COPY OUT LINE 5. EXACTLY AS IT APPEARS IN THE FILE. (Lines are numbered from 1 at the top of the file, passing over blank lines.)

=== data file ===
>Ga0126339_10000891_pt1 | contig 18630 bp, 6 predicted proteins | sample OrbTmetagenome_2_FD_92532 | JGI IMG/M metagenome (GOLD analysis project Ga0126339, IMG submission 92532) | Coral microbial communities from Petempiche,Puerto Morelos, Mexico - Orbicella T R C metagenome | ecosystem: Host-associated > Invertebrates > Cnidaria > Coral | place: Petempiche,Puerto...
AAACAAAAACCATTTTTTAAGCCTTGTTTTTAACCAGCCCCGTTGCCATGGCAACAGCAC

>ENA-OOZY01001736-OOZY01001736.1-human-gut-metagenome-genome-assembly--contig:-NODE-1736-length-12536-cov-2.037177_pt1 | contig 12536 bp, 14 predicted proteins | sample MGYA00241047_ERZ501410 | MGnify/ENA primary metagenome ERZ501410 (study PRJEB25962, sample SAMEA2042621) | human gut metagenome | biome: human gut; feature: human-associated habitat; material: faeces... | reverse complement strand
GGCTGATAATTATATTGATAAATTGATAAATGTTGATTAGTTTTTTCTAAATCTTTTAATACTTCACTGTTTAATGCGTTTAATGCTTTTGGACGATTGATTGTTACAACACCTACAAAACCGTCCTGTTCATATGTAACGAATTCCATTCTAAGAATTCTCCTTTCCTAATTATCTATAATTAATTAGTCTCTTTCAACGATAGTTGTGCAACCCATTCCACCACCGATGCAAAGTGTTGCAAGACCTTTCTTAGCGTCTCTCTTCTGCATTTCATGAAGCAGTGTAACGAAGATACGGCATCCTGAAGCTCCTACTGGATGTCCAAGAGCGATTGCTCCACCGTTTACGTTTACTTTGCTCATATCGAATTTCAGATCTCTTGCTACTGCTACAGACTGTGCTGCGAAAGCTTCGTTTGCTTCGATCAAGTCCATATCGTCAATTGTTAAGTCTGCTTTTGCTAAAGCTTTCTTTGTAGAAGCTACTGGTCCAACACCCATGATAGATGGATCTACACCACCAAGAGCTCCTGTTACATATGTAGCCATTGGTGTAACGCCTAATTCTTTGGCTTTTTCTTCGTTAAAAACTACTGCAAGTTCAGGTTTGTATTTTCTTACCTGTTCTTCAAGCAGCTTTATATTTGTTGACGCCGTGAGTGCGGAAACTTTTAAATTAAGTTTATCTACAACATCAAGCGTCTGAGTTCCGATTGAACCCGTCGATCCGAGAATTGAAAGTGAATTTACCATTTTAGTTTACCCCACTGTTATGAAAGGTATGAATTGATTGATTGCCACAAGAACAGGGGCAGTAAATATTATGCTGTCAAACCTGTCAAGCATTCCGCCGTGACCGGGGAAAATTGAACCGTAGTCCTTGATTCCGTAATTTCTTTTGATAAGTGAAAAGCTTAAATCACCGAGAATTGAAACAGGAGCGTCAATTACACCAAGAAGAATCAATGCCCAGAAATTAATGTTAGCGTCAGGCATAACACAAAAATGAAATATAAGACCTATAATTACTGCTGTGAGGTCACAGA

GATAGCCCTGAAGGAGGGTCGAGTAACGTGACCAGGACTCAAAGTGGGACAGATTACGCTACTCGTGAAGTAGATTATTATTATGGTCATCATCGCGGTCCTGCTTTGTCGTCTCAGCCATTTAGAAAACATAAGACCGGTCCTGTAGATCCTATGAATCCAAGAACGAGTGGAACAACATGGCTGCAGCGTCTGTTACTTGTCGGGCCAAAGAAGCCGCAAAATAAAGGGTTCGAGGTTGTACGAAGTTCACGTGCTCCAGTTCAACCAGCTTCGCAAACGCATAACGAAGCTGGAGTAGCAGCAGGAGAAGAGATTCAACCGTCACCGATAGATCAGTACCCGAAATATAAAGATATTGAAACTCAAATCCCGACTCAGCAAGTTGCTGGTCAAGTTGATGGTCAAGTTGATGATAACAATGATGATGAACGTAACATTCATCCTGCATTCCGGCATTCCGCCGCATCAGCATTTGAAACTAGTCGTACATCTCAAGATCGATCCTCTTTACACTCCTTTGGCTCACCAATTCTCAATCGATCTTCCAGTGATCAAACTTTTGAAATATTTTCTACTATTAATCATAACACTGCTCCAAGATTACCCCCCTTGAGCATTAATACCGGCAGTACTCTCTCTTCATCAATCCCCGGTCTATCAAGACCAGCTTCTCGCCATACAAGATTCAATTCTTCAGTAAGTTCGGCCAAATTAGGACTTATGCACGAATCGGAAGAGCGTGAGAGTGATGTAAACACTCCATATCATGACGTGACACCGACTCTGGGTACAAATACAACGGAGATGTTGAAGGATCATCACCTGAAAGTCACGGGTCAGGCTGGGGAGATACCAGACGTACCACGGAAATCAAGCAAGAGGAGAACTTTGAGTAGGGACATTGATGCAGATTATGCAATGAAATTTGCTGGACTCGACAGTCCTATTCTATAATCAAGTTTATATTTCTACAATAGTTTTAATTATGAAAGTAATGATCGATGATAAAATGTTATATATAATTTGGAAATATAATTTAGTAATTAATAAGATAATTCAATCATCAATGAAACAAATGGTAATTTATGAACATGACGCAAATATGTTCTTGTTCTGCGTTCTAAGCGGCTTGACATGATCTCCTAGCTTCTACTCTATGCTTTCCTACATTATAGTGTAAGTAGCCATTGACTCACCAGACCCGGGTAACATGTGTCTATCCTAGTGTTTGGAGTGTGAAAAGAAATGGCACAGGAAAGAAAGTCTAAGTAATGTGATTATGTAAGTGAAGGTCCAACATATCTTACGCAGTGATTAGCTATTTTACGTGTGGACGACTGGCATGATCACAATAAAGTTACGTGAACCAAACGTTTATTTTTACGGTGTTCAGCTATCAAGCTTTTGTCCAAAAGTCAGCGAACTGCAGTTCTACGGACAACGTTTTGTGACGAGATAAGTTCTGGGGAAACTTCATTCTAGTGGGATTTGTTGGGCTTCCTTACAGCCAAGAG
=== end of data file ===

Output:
GATAGCCCTGAAGGAGGGTCGAGTAACGTGACCAGGACTCAAAGTGGGACAGATTACGCTACTCGTGAAGTAGATTATTATTATGGTCATCATCGCGGTCCTGCTTTGTCGTCTCAGCCATTTAGAAAACATAAGACCGGTCCTGTAGATCCTATGAATCCAAGAACGAGTGGAACAACATGGCTGCAGCGTCTGTTACTTGTCGGGCCAAAGAAGCCGCAAAATAAAGGGTTCGAGGTTGTACGAAGTTCACGTGCTCCAGTTCAACCAGCTTCGCAAACGCATAACGAAGCTGGAGTAGCAGCAGGAGAAGAGATTCAACCGTCACCGATAGATCAGTACCCGAAATATAAAGATATTGAAACTCAAATCCCGACTCAGCAAGTTGCTGGTCAAGTTGATGGTCAAGTTGATGATAACAATGATGATGAACGTAACATTCATCCTGCATTCCGGCATTCCGCCGCATCAGCATTTGAAACTAGTCGTACATCTCAAGATCGATCCTCTTTACACTCCTTTGGCTCACCAATTCTCAATCGATCTTCCAGTGATCAAACTTTTGAAATATTTTCTACTATTAATCATAACACTGCTCCAAGATTACCCCCCTTGAGCATTAATACCGGCAGTACTCTCTCTTCATCAATCCCCGGTCTATCAAGACCAGCTTCTCGCCATACAAGATTCAATTCTTCAGTAAGTTCGGCCAAATTAGGACTTATGCACGAATCGGAAGAGCGTGAGAGTGATGTAAACACTCCATATCATGACGTGACACCGACTCTGGGTACAAATACAACGGAGATGTTGAAGGATCATCACCTGAAAGTCACGGGTCAGGCTGGGGAGATACCAGACGTACCACGGAAATCAAGCAAGAGGAGAACTTTGAGTAGGGACATTGATGCAGATTATGCAATGAAATTTGCTGGACTCGACAGTCCTATTCTATAATCAAGTTTATATTTCTACAATAGTTTTAATTATGAAAGTAATGATCGATGATAAAATGTTATATATAATTTGGAAATATAATTTAGTAATTAATAAGATAATTCAATCATCAATGAAACAAATGGTAATTTATGAACATGACGCAAATATGTTCTTGTTCTGCGTTCTAAGCGGCTTGACATGATCTCCTAGCTTCTACTCTATGCTTTCCTACATTATAGTGTAAGTAGCCATTGACTCACCAGACCCGGGTAACATGTGTCTATCCTAGTGTTTGGAGTGTGAAAAGAAATGGCACAGGAAAGAAAGTCTAAGTAATGTGATTATGTAAGTGAAGGTCCAACATATCTTACGCAGTGATTAGCTATTTTACGTGTGGACGACTGGCATGATCACAATAAAGTTACGTGAACCAAACGTTTATTTTTACGGTGTTCAGCTATCAAGCTTTTGTCCAAAAGTCAGCGAACTGCAGTTCTACGGACAACGTTTTGTGACGAGATAAGTTCTGGGGAAACTTCATTCTAGTGGGATTTGTTGGGCTTCCTTACAGCCAAGAG